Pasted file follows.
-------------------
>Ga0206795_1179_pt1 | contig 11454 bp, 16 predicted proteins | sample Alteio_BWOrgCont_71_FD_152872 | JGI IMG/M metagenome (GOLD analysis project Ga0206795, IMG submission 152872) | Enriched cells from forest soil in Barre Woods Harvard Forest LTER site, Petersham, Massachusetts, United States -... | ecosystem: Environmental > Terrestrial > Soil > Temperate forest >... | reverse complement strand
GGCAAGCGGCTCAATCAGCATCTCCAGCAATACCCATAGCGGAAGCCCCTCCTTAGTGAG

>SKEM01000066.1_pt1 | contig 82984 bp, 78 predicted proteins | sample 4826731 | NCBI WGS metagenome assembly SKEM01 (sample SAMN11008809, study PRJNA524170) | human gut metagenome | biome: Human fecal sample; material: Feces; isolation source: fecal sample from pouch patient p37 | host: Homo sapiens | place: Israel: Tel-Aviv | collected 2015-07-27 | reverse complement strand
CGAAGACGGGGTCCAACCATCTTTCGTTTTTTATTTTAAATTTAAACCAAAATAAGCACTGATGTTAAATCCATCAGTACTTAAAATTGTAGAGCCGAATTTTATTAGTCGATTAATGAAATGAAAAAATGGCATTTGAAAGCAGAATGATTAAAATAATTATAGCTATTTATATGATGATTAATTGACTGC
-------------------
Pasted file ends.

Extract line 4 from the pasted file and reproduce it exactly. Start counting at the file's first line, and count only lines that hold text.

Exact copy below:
CGAAGACGGGGTCCAACCATCTTTCGTTTTTTATTTTAAATTTAAACCAAAATAAGCACTGATGTTAAATCCATCAGTACTTAAAATTGTAGAGCCGAATTTTATTAGTCGATTAATGAAATGAAAAAATGGCATTTGAAAGCAGAATGATTAAAATAATTATAGCTATTTATATGATGATTAATTGACTGC